Irish bond yields hit 1pc as markets wake up to political danger
Published 15/11/2016 | 02:30
The State's cost of borrowing hit 1pc for 10-year debt yesterday, more than three times higher than the levels seen as recently as the start of October, part of a now global re-pricing of risk in the wake of the US election.
Anti-establishment votes in Britain and the United States have roiled markets twice this year and investors are determined not to be caught off guard again.
Rather than get caught on the wrong side of another vote, investors are selling bonds or demanding higher returns for what are now seen as increasingly risky assets.
In 2017, voters in the Netherlands, France and Germany - and possibly in Italy and Britain too - will vote in elections that could be coloured by the triumphs of Donald Trump and supporters of Brexit, and the politics that drove those campaigns.
A litmus test for Europe is around the corner in Italy's referendum on constitutional change on December 4. On the same day, Austria holds a re-run of a presidential election in which one of the two neck-and-neck candidates is from the far-right.
No wonder then that, in a general bond market sell-off since Tuesday's US election, some of the heaviest selling has hit France and Italy as investors brace for the potential of another anti-establishment drubbing in two big regional economies.
Top-rated German 10-year bond yields, which move in the opposite direction to the price, have risen about 17 basis points this week as investors bet protectionist policies and extra spending under President Trump will boost inflation.
But French and Italian equivalents have soared roughly 0.25pc as investors also price in greater political risks. French yields are poised for their biggest weekly rise since June 2015, when a euro zone bond sell-off was at its peak.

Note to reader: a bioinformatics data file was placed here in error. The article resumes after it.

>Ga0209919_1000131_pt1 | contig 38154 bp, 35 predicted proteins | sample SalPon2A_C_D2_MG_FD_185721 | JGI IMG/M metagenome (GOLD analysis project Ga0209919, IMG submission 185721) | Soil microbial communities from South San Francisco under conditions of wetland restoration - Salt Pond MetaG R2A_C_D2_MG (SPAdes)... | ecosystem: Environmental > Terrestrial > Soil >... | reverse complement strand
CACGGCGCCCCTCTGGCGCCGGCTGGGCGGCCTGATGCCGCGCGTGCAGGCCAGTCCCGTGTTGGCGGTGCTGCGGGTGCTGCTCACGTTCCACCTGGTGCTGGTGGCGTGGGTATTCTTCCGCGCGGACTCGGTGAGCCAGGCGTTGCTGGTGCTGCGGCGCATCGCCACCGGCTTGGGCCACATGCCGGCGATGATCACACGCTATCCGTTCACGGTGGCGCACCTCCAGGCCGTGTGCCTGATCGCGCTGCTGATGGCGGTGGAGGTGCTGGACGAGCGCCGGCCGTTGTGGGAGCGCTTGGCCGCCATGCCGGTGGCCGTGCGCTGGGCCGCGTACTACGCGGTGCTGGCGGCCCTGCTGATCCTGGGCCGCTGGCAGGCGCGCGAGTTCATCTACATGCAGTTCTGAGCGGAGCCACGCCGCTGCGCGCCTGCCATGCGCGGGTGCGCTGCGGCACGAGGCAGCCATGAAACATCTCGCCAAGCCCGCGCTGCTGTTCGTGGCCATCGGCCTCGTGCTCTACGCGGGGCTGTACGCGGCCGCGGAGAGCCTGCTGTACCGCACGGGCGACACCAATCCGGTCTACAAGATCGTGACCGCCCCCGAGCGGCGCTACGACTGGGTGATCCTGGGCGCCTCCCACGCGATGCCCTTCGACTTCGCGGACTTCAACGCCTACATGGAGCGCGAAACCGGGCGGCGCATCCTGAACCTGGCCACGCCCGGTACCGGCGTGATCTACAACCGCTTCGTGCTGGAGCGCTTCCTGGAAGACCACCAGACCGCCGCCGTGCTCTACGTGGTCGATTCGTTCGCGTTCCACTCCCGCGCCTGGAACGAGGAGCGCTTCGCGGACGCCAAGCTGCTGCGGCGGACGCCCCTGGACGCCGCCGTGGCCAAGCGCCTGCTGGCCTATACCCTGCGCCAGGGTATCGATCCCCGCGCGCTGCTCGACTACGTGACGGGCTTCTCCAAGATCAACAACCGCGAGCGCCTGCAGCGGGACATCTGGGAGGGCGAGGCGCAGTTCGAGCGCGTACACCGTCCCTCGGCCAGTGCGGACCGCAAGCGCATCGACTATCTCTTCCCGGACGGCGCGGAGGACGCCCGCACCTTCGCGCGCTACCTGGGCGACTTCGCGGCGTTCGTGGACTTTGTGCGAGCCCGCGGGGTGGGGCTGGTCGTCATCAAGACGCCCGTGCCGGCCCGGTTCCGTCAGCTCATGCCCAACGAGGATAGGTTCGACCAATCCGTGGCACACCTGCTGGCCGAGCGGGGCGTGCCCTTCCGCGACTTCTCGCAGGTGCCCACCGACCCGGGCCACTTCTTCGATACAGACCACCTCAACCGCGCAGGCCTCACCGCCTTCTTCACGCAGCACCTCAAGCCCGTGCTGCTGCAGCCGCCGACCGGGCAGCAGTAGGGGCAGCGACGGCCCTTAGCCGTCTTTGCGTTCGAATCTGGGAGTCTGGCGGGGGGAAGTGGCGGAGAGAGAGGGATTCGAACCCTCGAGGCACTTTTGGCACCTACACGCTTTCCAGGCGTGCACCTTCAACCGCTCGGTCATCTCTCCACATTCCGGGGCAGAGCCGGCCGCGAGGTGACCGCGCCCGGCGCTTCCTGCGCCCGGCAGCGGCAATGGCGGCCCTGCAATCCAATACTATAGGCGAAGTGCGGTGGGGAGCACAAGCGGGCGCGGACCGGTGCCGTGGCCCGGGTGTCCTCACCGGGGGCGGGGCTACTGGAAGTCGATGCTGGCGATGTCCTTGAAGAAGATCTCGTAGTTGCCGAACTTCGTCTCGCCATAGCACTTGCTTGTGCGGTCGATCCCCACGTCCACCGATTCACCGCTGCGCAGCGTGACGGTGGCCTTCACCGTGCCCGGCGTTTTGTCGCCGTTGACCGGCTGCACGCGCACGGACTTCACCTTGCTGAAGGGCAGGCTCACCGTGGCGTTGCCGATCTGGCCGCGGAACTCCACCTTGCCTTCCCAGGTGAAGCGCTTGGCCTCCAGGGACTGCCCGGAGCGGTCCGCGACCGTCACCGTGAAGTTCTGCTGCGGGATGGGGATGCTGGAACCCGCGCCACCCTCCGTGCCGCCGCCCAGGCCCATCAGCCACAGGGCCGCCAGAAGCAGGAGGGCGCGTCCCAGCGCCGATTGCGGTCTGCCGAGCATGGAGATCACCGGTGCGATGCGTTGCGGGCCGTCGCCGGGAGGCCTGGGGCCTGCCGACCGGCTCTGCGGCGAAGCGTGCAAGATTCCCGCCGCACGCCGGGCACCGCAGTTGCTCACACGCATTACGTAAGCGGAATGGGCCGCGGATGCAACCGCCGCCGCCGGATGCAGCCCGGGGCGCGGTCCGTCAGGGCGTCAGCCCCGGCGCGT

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"We've had an anti-establishment vote in the UK, one in the US and now everyone's looking at the euro zone and thinking, where do we have elections next year? Yes, France, so people are trying to zoom in on those countries that may be at risk," said Martin van Vliet, a senior rates strategist at ING.
France has a presidential system and the chances of Marine Le Pen, leader of the far-right National Front, winning are seen as slim. But polls suggest she will win more support than any other politician in the first round of the election.
Having been caught out by Britain's shock decision to leave the European Union in June and Trump's surprise election win, markets are unlikely to take polls for granted in the future.
Investors are also waking up to the fact that a populist tsunami that seemed unthinkable a few months ago has potentially huge consequences for Europe's political landscape.
French 10-year bond yields, at 0.72pc for 10 year bonds, are near their highest levels since January. Irish 10-year bond yields hit 1pc yesterday, a level last seen back in February and well above levels where the State has gotten used to being able to borrow.
Investors aren't concerned about a rise in anti-establishment parties in Ireland, so far, but do see potential risks for this country from the policy shifts in biggest trading partners, the US and UK, according to Ryan McGrath of Cantor Fitzgerald. The gap or spread between German borrowing costs and those of France, the Netherlands and Italy are rising, as the rise of populism risks upsetting the traditional order. (Additional reporting Reuters)